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Humane Society Now Armed

Discussion in 'The Okie Corral' started by Flash62, Jan 2, 2010.

  1. Flash62

    Flash62

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    http://www2.ljworld.com/news/2010/jan/02/humane-society-workers-now-armed/

    Humane Society workers now armed

    Workers at the Lawrence Humane Society have started carrying concealed guns to work, and they say it’s for a very good reason.

    “We have to protect not only our staff and the animals, but other people that come here,” said Midge Grinstead, executive director of the animal shelter.

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    The shelter may be most notable for being full of yappy, irresistible dogs that give those melting adopt-me-or-else looks.

    But the local shelter also is the only one in the state that investigates all cruelty and neglect cases in its county. The shelter’s three cruelty investigators respond to hundreds of calls a year, which bring a component of risk and danger to the job.

    “We’re dealing with people that might not be in the best position in their lives and we might have to take their animals, or we might have to ask them questions that would make them uncomfortable and we just want to make sure that we’re protected,” said Kayse Aschenbrenner, investigator.

    It’s the kind of tension that can sometimes spill over into the shelter when people are determined to retrieve their confiscated animals at no cost, Grinstead said. She said people have come inside the lobby on multiple occasions, pointing guns in workers’ faces, shoving them and swinging baseball bats at them.

    Mark Grinstead, the director’s husband who also works at the shelter, is used to dealing with angry people. The former fire investigator said having a gun on his hip provides him peace of mind while he is on animal cruelty calls and working at the shelter.

    “Just for safety’s sake, it’s nice to be there and have a concealed weapon,” he said. “It’s never visible; it’s just there, just in case.”

    Aschenbrenner and the Grinsteads respond to calls throughout the county, where they’ve been through the training and have the ability to remove animals from people’s property without a search warrant.

    They are not considered law enforcement, but have gone through special training at an animal cruelty school in Columbia, Mo., as well as conceal-carry training required by the state. Aschenbrenner is still pursuing her license.

    While 80 percent of the calls the investigators respond to are simply an opportunity to educate pet owners about proper care, Midge Grinstead said workers do seize animals that have been abused, starved or injured.

    “When you’re dealing with that element, things are going to escalate,” she said. “I’ve seen people lose their children while I’m taking their dogs and they’re madder about me taking the dog than they are about losing their kids.”

    The violence associated with their work is escalating, the humane society director said, and doesn’t only follow the workers around at work, but also to their homes.

    She recalled a situation last summer when someone pulled up in a car outside her home and pointed a gun at her while she was on her lawn mower.

    “There’s a time and a place for everything, but having that extra protection and having the knowledge that you can protect yourself is good enough,” said Midge Grinstead. “I’m not a big weapon fan, but I need to know that I’m protected.”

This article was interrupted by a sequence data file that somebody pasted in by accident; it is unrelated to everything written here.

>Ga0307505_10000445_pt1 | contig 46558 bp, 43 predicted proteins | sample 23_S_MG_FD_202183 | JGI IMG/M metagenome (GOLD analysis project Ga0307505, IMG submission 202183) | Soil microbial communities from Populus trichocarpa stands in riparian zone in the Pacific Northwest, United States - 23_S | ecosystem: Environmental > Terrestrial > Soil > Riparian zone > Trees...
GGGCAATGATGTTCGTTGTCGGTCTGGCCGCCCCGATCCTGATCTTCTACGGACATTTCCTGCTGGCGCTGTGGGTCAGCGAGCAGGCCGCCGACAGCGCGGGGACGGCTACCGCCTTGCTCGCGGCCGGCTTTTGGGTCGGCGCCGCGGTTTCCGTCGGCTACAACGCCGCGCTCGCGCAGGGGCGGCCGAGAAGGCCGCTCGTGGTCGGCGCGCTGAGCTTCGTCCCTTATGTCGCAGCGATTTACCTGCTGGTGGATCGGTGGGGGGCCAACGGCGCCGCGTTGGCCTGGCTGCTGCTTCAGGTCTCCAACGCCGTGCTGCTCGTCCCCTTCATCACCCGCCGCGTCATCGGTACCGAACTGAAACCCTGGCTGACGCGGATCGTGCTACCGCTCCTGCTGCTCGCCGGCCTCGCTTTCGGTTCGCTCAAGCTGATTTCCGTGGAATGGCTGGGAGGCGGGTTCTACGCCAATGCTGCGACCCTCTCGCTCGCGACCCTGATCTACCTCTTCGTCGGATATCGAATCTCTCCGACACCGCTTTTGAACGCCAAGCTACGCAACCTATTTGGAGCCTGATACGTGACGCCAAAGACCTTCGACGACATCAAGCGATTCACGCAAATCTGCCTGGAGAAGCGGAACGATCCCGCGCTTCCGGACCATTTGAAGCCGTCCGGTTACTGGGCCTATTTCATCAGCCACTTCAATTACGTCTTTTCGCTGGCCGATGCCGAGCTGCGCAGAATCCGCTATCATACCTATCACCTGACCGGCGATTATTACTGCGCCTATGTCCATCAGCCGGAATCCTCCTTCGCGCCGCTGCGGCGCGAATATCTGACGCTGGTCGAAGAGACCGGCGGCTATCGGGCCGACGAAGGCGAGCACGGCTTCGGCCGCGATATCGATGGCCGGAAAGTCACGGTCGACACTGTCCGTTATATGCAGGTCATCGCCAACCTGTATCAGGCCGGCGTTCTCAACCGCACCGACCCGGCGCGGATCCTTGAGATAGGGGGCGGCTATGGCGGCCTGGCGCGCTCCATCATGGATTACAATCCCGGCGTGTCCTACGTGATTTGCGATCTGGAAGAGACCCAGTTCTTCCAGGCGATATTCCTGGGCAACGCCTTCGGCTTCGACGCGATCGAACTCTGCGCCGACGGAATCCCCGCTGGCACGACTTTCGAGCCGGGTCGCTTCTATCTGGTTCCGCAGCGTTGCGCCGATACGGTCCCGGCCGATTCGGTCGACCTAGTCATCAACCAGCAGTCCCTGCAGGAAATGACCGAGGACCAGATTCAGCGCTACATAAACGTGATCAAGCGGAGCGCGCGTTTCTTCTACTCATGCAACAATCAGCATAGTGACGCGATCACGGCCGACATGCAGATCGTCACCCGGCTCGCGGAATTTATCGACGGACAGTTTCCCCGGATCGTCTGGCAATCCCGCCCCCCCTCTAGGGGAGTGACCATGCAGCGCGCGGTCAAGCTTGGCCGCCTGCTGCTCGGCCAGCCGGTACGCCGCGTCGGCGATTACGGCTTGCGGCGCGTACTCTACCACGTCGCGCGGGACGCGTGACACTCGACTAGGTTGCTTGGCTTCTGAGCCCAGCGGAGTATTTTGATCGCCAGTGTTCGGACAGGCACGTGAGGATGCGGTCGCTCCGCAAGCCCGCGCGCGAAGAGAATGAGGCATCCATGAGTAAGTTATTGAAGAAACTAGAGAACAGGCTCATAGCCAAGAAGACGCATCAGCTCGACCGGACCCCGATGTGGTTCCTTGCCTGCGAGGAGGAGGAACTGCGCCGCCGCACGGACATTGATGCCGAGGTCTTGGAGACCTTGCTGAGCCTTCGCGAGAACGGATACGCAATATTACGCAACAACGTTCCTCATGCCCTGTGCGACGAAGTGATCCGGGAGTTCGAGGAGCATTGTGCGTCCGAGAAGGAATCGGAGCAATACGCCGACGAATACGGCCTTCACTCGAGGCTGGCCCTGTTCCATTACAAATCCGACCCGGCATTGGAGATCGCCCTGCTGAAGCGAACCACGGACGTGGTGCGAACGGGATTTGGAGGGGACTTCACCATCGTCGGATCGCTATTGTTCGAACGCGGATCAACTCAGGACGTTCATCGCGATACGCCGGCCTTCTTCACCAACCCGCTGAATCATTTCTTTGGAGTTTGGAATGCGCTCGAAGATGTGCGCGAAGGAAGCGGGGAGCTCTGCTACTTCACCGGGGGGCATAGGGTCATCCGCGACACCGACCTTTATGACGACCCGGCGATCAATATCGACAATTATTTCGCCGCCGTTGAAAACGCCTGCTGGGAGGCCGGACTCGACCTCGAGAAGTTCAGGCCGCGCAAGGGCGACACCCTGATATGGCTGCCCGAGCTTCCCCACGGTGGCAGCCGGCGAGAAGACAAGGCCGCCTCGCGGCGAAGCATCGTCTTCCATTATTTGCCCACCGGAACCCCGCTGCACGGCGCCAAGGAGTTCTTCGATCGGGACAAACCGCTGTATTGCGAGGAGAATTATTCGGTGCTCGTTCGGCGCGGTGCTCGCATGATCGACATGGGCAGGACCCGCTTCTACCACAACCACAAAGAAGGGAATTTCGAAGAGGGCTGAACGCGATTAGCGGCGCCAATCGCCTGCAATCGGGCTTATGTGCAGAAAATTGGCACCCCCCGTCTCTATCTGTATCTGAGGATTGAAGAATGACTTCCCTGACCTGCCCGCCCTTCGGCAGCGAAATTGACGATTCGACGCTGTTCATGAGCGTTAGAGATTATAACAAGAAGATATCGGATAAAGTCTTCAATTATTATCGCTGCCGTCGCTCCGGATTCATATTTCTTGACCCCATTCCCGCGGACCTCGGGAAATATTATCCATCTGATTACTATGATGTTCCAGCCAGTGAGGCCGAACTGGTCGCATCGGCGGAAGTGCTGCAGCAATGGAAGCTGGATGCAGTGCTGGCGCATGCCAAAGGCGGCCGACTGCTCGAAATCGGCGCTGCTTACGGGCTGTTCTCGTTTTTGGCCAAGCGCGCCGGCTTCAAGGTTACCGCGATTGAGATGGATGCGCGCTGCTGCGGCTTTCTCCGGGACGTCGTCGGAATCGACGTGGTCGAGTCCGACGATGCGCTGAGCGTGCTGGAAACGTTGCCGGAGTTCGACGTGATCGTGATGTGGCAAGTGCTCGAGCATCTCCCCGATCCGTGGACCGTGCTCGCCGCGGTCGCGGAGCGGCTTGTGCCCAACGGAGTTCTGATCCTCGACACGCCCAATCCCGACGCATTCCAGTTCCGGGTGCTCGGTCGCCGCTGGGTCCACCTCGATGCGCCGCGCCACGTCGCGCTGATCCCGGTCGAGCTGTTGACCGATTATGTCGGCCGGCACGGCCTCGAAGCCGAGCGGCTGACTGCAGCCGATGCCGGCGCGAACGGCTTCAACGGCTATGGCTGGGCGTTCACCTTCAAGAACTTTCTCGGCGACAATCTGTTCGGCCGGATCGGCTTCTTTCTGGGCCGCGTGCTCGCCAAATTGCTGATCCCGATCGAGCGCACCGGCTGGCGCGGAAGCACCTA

My wife and I make yearly donations and ever since I've had my CHL I've had to disarm because they have a conforming no carry sign on their front door. I don't like the sign but I still donate. Now I wonder if that sign will be down but I'm doubting it.

    Lawrence is VERY liberal and I suspect some very negative comments concerning their employees carrying firearms.
     
  2. G36's Rule

    G36's Rule Senior Member

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    So they are NOT law enforcement, yet somehow feel then can confiscate property without a warrant?

    Sounds like theft to me. And trespassing. And if they have a gun on them on someones property that might be a good reason to shot them...

    Why anyone would donate to these liberal loons is beyond me.
     

  3. Flash62

    Flash62

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    Ummm, because the animals can't work for themselves? I don't always like their policies but I don't see that as enough to make the animals in their care suffer.
     
  4. Nutt51

    Nutt51

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    Folk's from state DFCS are not law enforcement either, but can
    take children if they are being mistreated or abused.
    I've seen some of these mistreated animals on the
    cable channel where they have to be rescued and I have
    no problem with animal control people taking them away.
    As long as the folk's working for animal control are trained
    and look after the welfare of the animals, and do everything
    honestly and by the book.
    There are a lot of Idiot's out there who should not be allowed
    to have animals, much less children.
    Just because you own something, especially a living thing, does
    not mean you can treat is anyway you want.
    Emotional situation taking an animal away from a person.
    Look how many leo's are killed and hurt every year from
    getting involved in domestic disputes.
    No problem with them carrying guns for protection in my book.
     
  5. kahrcarrier

    kahrcarrier FAHRENHEIT

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    I'll side with the animals every time. And the people that protect them; liberal, conservative, whatever. Let them carry firearms.............. I do.


    I am known to report animal abuse cases that I witness; it is something I just cannot tolerate. I will HOUND the proper agencies until something is done.

    I know of a couple of dogs that have been tied outside with NO shelter in the dead of winter to disappear off of their chains. Did I take them? Well, of course not, that would be trespassing and possibly theft. :whistling: